Estimated costs associated with trade discounts, advertising allowances, markdowns, and reserves for returns are reflected as a reduction of net sales. Under ASC 606, all of these reserves, which constitute variable consideration, are classified as current liabilities under “Customer refund liabilities”. Prior to ASC 606, these reserves were part of the allowances netting against accounts receivable. We reserve against known chargebacks, as well as for an estimate of potential future deductions by customers. These provisions result from seasonal negotiations with our customers as well as historical deduction trends, net of historical recoveries and the evaluation of current market conditions.
Wholesale inventories are stated at the lower of cost (determined by the first-in, first-out method) or net realizable value, which comprises a significant portion of our inventory. Retail inventories are valued at the lower of cost or market as determined by the retail inventory method. Vilebrequin inventories are stated at the lower of cost (determined by the weighted average method) or net realizable value.
We continually evaluate the composition of our inventories, assessing slow-turning, ongoing product as well as fashion product from prior seasons. The net realizable value of distressed inventory is based on historical sales trends of our individual product lines, the impact of market trends and economic conditions, expected permanent retail markdowns and the value of current orders for this type of inventory. A provision is recorded to reduce the cost of inventories to the estimated net realizable values, if required.
As part of the process of preparing our consolidated financial statements, we are required to estimate our income taxes in each of the jurisdictions in which we operate. This process involves estimating our actual current tax expense, together with assessing temporary differences resulting from differing treatment of items for tax and accounting purposes. These differences result in deferred tax assets and liabilities, which are included within our consolidated balance sheet.
Goodwill and Intangible Assets
ASC Topic 350 – Intangibles – Goodwill and Other (“ASC 350”) requires that goodwill and intangible assets with an indefinite life be tested for impairment at least annually and are required to be written down when impaired. We perform our test in the fourth fiscal quarter of each year, or more frequently, if events or changes in circumstances indicate the carrying amount of such assets may be impaired. Goodwill and intangible assets with an indefinite life are tested for impairment by comparing the fair value of the reporting unit with its carrying value. In connection with the change in our reportable segments and according to ASC 350, we reassessed the reporting units for goodwill impairment purposes. We identified two reporting units, which are wholesale operations and retail operations. Fair value is generally determined using discounted cash flows, market multiples and market capitalization. Significant estimates used in the fair value methodologies include estimates of future cash flows, future short-term and long-term growth rates, weighted average cost of capital and estimates of market multiples of the reportable unit. If these estimates or their related assumptions change in the future, we may be required to record impairment charges for our goodwill and intangible assets with an indefinite life.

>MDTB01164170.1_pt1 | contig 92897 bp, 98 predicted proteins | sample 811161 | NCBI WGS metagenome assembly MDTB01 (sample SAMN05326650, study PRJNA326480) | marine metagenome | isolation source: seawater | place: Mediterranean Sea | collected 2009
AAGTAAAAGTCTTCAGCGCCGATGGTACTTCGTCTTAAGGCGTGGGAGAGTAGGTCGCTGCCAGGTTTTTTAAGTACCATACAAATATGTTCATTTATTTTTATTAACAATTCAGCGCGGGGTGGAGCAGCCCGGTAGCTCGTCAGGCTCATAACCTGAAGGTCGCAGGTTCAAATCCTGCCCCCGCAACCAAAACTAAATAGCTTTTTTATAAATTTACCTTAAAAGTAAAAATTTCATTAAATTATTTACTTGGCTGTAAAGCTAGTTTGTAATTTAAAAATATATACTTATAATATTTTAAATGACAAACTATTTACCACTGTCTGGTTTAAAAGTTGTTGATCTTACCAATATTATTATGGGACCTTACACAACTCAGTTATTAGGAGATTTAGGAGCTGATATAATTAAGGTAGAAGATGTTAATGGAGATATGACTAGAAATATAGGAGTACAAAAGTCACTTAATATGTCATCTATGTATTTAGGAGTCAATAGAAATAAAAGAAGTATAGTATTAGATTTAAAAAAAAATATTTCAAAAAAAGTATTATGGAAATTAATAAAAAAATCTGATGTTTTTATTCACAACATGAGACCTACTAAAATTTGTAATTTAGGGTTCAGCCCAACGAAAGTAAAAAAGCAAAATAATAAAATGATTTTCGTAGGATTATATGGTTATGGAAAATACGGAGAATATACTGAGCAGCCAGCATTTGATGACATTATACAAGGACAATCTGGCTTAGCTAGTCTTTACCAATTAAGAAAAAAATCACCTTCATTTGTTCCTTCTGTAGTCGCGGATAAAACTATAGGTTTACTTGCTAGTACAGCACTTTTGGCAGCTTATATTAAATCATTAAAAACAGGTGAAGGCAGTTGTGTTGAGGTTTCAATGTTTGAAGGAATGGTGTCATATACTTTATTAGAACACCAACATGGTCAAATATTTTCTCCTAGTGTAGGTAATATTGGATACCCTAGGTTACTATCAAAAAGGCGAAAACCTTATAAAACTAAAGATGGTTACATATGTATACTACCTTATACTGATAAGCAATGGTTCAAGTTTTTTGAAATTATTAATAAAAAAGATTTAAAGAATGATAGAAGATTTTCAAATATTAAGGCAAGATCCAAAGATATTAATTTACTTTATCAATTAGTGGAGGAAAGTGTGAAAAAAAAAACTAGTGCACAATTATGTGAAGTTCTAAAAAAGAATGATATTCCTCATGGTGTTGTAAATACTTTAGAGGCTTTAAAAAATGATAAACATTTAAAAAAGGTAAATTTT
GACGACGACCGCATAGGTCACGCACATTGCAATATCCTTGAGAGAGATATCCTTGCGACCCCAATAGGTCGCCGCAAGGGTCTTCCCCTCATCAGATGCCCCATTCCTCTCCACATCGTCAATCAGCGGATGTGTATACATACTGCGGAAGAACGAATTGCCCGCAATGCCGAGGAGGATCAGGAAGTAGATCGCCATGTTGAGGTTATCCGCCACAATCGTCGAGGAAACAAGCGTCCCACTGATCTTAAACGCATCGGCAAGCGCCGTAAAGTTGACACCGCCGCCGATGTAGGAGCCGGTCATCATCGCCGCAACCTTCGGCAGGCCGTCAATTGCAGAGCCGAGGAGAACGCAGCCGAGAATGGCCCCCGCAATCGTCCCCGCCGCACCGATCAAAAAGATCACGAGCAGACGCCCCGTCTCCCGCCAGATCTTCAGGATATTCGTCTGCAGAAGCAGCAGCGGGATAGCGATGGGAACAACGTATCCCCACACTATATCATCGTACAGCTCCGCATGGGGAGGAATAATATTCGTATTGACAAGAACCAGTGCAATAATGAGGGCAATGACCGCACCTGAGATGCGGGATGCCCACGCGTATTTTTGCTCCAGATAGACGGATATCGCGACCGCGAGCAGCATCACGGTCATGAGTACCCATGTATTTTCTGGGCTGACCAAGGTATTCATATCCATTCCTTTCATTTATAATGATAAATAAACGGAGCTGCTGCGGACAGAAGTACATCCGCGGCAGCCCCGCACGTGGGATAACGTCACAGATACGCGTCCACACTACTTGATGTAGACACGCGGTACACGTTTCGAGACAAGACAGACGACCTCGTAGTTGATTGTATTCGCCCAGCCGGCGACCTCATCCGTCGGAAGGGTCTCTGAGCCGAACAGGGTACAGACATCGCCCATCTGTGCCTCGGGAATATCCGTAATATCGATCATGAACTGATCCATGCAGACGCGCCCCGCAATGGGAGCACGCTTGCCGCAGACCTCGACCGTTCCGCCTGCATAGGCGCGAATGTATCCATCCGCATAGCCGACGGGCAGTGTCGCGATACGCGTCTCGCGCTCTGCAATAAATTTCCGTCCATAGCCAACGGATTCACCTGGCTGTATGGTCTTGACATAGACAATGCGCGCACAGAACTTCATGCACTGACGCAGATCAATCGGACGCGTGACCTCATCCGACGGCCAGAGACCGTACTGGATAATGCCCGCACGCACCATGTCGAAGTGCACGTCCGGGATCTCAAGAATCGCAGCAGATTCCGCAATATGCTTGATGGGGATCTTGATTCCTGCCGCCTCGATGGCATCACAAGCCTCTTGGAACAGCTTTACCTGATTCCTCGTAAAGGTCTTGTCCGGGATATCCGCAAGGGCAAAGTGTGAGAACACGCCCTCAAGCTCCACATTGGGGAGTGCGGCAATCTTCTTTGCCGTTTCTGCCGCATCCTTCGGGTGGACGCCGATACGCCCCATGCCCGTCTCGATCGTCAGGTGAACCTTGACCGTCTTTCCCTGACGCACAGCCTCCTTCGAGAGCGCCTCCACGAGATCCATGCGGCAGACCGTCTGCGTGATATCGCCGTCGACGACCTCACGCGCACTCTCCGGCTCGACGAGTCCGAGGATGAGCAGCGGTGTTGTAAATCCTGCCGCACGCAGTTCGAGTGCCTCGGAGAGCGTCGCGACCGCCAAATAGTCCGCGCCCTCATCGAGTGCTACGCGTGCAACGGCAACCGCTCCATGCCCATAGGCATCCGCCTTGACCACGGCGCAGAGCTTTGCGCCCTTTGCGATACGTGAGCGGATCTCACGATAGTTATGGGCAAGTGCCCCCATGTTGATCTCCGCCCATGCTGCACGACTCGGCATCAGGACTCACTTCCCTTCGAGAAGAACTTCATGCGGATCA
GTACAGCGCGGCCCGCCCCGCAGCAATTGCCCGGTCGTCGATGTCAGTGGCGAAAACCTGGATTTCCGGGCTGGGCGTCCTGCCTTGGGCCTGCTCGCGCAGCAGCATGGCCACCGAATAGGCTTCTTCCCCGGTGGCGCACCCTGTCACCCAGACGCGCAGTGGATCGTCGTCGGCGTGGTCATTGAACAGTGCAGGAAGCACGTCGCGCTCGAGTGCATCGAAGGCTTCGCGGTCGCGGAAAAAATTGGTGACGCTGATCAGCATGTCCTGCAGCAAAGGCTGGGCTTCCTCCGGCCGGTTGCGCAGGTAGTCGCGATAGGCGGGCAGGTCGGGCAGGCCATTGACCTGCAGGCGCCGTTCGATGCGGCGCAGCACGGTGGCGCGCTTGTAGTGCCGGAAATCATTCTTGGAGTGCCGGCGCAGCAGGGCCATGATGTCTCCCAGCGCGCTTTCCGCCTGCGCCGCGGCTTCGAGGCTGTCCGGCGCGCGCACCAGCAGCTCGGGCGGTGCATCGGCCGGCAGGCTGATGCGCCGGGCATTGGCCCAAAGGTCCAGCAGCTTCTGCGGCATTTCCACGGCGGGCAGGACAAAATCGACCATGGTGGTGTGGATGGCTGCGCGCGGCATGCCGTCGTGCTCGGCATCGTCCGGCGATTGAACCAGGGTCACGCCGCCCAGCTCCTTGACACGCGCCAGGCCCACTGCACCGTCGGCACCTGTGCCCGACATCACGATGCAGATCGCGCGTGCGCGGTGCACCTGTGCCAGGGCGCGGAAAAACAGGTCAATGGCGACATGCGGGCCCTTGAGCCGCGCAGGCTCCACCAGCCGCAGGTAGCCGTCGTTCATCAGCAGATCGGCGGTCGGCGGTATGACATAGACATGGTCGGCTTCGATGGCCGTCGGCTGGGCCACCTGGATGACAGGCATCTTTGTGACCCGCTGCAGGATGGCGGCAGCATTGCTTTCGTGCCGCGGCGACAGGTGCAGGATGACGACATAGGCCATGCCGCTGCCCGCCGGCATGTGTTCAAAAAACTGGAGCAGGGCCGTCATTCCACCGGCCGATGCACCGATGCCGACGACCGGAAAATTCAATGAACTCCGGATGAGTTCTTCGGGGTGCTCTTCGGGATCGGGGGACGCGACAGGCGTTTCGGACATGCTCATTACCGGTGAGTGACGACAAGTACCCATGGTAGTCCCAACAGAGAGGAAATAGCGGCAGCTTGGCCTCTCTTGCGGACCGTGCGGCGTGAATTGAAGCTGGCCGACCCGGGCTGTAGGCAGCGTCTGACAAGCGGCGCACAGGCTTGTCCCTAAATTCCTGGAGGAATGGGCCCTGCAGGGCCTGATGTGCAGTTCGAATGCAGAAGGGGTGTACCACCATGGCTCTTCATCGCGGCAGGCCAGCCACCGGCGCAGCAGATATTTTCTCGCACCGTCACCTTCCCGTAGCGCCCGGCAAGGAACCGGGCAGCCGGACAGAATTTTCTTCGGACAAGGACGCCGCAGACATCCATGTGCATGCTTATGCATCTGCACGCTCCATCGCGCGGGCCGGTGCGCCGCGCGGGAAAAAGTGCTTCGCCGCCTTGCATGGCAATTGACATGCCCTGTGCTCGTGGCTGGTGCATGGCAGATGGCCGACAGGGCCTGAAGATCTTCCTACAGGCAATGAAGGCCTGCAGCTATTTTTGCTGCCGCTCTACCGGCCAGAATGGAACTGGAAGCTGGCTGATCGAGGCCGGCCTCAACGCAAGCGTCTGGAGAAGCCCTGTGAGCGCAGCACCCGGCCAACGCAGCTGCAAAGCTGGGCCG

The process of evaluating the potential impairment of goodwill is subjective and requires significant judgment at many points during the analysis. The evaluation consists of either using a qualitative approach to determine whether it is more likely than not that the fair value of the assets is less than their respective carrying values or a quantitative impairment test, if necessary. In performing a qualitative evaluation, we consider many factors in evaluating whether the carrying value of goodwill may not be recoverable, including declines in our stock price and market capitalization in relation to our book value and macroeconomic conditions affecting our business. In performing a quantitative evaluation, to estimate the fair value of a reporting unit for the purposes of our annual or periodic analyses, we make estimates and judgments about the future cash flows of that reporting unit. Although our cash flow forecasts are based on assumptions that are consistent with our plans and estimates we are using to manage the underlying businesses, there is significant exercise of judgment involved in determining the cash flows attributable to a reporting unit over its estimated remaining useful life. In addition, we make certain judgments about allocating shared assets to the estimated balance sheets of our reporting units. We also consider our and our competitor’s market capitalization on the date we perform the analysis. Changes in judgment on these assumptions and estimates could result in a goodwill impairment charge. In fiscal 2019, we performed a qualitative evaluation and, in both fiscal 2018 and 2017, we performed a quantitative evaluation.